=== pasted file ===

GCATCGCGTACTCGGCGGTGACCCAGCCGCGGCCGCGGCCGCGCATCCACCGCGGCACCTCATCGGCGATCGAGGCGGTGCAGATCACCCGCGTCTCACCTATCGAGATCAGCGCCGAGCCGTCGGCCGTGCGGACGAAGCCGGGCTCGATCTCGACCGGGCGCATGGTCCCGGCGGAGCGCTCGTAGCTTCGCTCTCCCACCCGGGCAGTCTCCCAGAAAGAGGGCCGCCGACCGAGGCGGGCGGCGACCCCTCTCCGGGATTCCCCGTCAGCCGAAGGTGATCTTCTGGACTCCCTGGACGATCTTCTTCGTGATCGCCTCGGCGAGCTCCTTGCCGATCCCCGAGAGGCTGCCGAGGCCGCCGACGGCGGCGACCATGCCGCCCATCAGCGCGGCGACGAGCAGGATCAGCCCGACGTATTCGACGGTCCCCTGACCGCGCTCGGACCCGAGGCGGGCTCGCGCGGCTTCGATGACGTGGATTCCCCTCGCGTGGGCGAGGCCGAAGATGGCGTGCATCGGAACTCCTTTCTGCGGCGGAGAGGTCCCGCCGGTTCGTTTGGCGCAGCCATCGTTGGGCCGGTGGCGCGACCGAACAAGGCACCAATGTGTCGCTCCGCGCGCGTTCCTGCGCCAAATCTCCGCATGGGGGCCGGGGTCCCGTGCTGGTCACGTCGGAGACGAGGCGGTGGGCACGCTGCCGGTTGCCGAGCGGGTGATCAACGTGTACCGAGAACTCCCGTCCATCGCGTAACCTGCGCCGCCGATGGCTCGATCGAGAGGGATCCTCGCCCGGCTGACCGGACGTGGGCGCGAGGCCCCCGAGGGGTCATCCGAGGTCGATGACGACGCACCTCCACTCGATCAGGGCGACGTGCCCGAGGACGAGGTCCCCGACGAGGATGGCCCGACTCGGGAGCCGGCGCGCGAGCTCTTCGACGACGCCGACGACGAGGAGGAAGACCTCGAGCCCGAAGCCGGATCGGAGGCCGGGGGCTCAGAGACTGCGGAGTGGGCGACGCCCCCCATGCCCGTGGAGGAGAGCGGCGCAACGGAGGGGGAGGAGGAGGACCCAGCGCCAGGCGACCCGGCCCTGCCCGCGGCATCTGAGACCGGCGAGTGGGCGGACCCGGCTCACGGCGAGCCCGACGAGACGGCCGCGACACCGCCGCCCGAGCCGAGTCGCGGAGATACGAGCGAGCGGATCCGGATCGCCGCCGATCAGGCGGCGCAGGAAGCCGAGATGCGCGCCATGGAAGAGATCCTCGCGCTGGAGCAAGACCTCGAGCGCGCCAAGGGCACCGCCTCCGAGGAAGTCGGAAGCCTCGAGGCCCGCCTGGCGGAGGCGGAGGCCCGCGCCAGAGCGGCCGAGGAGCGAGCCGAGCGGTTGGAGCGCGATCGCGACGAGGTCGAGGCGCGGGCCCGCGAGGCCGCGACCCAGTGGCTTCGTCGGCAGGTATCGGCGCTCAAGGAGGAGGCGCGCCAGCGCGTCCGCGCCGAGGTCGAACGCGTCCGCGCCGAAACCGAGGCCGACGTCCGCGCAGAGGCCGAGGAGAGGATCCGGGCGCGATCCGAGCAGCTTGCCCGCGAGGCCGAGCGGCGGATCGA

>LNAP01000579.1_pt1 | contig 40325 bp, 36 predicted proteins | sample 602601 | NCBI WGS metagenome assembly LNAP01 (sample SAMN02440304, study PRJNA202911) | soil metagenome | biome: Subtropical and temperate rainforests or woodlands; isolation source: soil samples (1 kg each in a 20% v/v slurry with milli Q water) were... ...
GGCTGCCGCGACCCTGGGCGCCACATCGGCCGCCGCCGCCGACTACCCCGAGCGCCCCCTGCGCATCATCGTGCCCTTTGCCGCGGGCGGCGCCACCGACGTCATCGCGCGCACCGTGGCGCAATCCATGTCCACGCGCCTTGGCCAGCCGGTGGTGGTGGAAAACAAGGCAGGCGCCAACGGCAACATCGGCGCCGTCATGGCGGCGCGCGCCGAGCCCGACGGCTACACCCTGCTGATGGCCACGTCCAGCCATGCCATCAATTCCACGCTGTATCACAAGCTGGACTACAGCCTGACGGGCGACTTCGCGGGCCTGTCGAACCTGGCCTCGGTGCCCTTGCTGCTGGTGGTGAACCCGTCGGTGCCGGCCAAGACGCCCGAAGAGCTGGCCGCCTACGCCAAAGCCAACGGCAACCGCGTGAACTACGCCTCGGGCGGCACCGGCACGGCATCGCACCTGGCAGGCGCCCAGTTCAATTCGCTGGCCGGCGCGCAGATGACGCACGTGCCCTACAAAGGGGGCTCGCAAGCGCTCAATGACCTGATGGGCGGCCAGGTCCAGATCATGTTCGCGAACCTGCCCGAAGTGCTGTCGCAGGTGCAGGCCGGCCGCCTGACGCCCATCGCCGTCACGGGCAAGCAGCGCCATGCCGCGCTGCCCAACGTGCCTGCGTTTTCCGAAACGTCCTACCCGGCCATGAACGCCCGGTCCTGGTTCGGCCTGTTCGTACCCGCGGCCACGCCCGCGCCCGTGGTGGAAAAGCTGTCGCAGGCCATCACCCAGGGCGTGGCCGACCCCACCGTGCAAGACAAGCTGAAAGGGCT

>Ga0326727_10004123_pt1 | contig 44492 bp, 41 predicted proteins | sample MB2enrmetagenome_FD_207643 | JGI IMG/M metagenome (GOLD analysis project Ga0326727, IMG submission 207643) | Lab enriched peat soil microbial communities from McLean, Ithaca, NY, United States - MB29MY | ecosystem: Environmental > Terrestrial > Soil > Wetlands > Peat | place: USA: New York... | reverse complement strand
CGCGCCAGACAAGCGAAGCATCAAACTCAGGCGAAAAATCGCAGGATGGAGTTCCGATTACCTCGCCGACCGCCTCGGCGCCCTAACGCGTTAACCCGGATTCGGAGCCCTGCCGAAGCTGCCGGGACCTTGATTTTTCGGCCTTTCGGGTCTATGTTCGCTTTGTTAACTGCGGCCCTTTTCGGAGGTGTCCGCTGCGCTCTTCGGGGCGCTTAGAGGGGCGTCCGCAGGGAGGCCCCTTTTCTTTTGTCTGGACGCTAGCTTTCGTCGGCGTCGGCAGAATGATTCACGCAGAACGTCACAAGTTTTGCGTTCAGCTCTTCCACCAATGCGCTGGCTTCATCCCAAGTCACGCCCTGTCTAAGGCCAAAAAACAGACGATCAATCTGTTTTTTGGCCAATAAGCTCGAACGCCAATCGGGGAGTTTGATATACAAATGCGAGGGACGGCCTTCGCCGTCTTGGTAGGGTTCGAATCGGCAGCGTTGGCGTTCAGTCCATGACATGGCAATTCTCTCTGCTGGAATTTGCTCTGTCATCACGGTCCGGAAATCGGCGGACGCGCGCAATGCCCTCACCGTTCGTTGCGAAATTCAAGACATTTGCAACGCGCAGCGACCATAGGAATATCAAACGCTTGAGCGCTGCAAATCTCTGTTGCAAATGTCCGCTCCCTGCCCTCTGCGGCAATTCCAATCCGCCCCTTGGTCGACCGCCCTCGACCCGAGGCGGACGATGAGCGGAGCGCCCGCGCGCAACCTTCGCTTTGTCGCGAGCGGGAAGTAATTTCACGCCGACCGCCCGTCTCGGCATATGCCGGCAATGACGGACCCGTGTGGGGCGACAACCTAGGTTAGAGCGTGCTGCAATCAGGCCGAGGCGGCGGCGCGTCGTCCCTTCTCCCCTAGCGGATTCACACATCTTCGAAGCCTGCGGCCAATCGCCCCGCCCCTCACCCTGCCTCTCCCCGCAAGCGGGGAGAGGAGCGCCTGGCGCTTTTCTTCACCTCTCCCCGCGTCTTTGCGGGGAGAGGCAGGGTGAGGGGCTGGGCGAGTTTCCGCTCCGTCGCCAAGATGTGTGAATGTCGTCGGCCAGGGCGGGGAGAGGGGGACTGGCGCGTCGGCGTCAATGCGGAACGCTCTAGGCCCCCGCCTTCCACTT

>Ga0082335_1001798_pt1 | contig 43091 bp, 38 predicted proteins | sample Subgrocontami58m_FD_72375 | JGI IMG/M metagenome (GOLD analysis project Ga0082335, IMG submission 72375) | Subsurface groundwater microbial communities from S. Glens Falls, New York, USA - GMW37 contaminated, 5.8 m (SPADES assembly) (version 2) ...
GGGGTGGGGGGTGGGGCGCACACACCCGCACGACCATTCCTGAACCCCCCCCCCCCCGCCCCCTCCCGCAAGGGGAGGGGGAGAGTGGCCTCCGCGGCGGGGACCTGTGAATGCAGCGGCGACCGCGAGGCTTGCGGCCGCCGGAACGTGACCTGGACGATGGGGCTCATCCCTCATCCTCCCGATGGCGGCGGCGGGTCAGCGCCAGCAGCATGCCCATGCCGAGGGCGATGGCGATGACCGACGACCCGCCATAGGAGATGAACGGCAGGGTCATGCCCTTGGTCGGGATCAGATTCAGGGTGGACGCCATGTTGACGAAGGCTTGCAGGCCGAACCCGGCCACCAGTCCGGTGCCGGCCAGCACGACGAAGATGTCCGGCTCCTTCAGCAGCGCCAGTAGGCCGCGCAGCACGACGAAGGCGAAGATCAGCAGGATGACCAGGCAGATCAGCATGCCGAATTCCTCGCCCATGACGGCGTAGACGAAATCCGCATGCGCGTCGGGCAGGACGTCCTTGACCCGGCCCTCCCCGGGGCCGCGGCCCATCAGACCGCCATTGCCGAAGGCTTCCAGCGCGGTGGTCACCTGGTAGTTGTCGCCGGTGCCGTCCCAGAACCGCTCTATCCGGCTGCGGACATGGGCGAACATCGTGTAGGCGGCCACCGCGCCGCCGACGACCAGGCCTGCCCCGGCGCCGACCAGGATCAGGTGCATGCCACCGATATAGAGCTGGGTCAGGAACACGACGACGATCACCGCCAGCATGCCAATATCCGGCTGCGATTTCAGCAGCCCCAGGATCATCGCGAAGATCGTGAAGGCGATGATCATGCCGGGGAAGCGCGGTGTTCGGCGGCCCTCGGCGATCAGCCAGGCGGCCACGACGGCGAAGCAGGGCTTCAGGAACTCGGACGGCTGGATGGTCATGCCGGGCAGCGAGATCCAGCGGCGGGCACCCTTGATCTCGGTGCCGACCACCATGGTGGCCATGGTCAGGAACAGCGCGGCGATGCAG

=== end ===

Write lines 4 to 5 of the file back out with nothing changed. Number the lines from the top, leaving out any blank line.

>Ga0326727_10004123_pt1 | contig 44492 bp, 41 predicted proteins | sample MB2enrmetagenome_FD_207643 | JGI IMG/M metagenome (GOLD analysis project Ga0326727, IMG submission 207643) | Lab enriched peat soil microbial communities from McLean, Ithaca, NY, United States - MB29MY | ecosystem: Environmental > Terrestrial > Soil > Wetlands > Peat | place: USA: New York... | reverse complement strand
CGCGCCAGACAAGCGAAGCATCAAACTCAGGCGAAAAATCGCAGGATGGAGTTCCGATTACCTCGCCGACCGCCTCGGCGCCCTAACGCGTTAACCCGGATTCGGAGCCCTGCCGAAGCTGCCGGGACCTTGATTTTTCGGCCTTTCGGGTCTATGTTCGCTTTGTTAACTGCGGCCCTTTTCGGAGGTGTCCGCTGCGCTCTTCGGGGCGCTTAGAGGGGCGTCCGCAGGGAGGCCCCTTTTCTTTTGTCTGGACGCTAGCTTTCGTCGGCGTCGGCAGAATGATTCACGCAGAACGTCACAAGTTTTGCGTTCAGCTCTTCCACCAATGCGCTGGCTTCATCCCAAGTCACGCCCTGTCTAAGGCCAAAAAACAGACGATCAATCTGTTTTTTGGCCAATAAGCTCGAACGCCAATCGGGGAGTTTGATATACAAATGCGAGGGACGGCCTTCGCCGTCTTGGTAGGGTTCGAATCGGCAGCGTTGGCGTTCAGTCCATGACATGGCAATTCTCTCTGCTGGAATTTGCTCTGTCATCACGGTCCGGAAATCGGCGGACGCGCGCAATGCCCTCACCGTTCGTTGCGAAATTCAAGACATTTGCAACGCGCAGCGACCATAGGAATATCAAACGCTTGAGCGCTGCAAATCTCTGTTGCAAATGTCCGCTCCCTGCCCTCTGCGGCAATTCCAATCCGCCCCTTGGTCGACCGCCCTCGACCCGAGGCGGACGATGAGCGGAGCGCCCGCGCGCAACCTTCGCTTTGTCGCGAGCGGGAAGTAATTTCACGCCGACCGCCCGTCTCGGCATATGCCGGCAATGACGGACCCGTGTGGGGCGACAACCTAGGTTAGAGCGTGCTGCAATCAGGCCGAGGCGGCGGCGCGTCGTCCCTTCTCCCCTAGCGGATTCACACATCTTCGAAGCCTGCGGCCAATCGCCCCGCCCCTCACCCTGCCTCTCCCCGCAAGCGGGGAGAGGAGCGCCTGGCGCTTTTCTTCACCTCTCCCCGCGTCTTTGCGGGGAGAGGCAGGGTGAGGGGCTGGGCGAGTTTCCGCTCCGTCGCCAAGATGTGTGAATGTCGTCGGCCAGGGCGGGGAGAGGGGGACTGGCGCGTCGGCGTCAATGCGGAACGCTCTAGGCCCCCGCCTTCCACTT